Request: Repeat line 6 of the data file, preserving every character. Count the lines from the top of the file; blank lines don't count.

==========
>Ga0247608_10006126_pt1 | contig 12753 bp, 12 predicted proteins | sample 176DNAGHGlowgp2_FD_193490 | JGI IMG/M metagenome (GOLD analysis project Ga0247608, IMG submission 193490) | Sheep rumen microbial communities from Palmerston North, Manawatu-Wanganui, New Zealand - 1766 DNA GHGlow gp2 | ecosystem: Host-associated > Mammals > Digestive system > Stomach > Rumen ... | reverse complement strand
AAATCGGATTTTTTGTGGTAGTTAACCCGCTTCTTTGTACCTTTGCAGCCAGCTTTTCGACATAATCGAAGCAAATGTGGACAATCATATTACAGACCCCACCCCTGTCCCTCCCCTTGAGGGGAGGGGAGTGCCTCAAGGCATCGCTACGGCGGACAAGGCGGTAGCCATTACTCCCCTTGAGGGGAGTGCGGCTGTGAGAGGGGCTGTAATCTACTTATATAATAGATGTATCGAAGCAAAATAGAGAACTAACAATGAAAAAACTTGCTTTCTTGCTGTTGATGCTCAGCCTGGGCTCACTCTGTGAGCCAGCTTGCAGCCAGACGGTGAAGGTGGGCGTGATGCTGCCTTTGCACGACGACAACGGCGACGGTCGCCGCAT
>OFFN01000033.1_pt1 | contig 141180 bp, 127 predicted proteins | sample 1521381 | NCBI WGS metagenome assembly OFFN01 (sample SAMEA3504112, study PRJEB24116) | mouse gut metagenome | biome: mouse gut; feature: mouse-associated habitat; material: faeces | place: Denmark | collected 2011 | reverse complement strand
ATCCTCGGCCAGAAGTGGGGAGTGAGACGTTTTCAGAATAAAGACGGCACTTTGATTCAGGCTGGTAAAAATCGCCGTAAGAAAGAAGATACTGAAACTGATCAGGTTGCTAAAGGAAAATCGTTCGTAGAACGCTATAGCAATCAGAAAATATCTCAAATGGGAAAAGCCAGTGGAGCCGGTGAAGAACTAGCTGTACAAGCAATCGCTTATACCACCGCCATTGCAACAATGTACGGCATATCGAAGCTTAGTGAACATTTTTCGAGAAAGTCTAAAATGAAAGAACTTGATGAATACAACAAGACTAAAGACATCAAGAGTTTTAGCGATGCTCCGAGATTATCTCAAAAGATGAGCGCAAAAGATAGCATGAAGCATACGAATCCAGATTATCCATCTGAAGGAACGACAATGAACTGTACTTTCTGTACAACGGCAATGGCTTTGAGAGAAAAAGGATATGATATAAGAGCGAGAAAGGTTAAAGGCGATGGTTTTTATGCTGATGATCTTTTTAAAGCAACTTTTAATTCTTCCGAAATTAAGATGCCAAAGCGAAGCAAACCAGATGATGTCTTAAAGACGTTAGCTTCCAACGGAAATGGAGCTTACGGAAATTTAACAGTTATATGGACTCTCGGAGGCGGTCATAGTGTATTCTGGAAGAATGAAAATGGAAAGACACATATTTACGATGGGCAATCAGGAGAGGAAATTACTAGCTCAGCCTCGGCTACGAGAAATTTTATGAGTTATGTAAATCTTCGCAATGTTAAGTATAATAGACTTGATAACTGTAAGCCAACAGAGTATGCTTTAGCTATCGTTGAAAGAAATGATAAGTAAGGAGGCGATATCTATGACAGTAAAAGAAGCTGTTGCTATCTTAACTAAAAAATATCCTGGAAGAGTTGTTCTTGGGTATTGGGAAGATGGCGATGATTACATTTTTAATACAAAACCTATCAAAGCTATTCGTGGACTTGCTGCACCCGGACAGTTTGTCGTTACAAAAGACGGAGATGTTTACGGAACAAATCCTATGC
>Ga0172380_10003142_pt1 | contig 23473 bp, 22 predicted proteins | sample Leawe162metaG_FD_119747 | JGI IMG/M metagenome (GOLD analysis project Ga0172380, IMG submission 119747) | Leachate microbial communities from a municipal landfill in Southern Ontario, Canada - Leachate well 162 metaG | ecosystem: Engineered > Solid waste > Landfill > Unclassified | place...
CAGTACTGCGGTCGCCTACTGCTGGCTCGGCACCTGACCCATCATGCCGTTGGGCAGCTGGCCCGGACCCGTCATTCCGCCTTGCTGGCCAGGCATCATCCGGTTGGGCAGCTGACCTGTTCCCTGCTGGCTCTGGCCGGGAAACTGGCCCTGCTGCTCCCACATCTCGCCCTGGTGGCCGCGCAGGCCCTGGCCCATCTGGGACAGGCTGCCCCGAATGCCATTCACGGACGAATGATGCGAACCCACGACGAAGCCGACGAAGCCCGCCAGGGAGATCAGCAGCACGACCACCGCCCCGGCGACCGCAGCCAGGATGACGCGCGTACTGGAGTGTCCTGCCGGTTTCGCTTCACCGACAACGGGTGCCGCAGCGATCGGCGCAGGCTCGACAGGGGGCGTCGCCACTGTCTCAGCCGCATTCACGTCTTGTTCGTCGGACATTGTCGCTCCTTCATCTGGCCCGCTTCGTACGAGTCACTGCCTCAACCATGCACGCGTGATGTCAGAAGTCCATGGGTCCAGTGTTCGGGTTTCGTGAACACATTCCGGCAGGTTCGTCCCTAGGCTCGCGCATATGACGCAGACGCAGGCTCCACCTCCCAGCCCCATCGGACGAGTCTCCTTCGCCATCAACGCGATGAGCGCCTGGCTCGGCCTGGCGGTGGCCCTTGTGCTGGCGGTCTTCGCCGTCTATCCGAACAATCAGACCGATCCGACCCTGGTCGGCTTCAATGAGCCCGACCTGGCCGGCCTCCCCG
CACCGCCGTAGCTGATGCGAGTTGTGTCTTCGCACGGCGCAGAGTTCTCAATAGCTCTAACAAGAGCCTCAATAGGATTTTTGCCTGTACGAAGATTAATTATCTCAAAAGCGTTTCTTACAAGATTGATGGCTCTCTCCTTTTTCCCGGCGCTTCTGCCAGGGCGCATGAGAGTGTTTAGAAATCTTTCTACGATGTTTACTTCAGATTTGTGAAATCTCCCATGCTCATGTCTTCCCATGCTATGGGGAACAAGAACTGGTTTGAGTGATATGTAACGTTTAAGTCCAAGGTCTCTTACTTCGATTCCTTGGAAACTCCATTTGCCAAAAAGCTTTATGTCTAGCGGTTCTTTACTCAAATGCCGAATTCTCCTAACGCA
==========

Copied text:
CAGTACTGCGGTCGCCTACTGCTGGCTCGGCACCTGACCCATCATGCCGTTGGGCAGCTGGCCCGGACCCGTCATTCCGCCTTGCTGGCCAGGCATCATCCGGTTGGGCAGCTGACCTGTTCCCTGCTGGCTCTGGCCGGGAAACTGGCCCTGCTGCTCCCACATCTCGCCCTGGTGGCCGCGCAGGCCCTGGCCCATCTGGGACAGGCTGCCCCGAATGCCATTCACGGACGAATGATGCGAACCCACGACGAAGCCGACGAAGCCCGCCAGGGAGATCAGCAGCACGACCACCGCCCCGGCGACCGCAGCCAGGATGACGCGCGTACTGGAGTGTCCTGCCGGTTTCGCTTCACCGACAACGGGTGCCGCAGCGATCGGCGCAGGCTCGACAGGGGGCGTCGCCACTGTCTCAGCCGCATTCACGTCTTGTTCGTCGGACATTGTCGCTCCTTCATCTGGCCCGCTTCGTACGAGTCACTGCCTCAACCATGCACGCGTGATGTCAGAAGTCCATGGGTCCAGTGTTCGGGTTTCGTGAACACATTCCGGCAGGTTCGTCCCTAGGCTCGCGCATATGACGCAGACGCAGGCTCCACCTCCCAGCCCCATCGGACGAGTCTCCTTCGCCATCAACGCGATGAGCGCCTGGCTCGGCCTGGCGGTGGCCCTTGTGCTGGCGGTCTTCGCCGTCTATCCGAACAATCAGACCGATCCGACCCTGGTCGGCTTCAATGAGCCCGACCTGGCCGGCCTCCCCG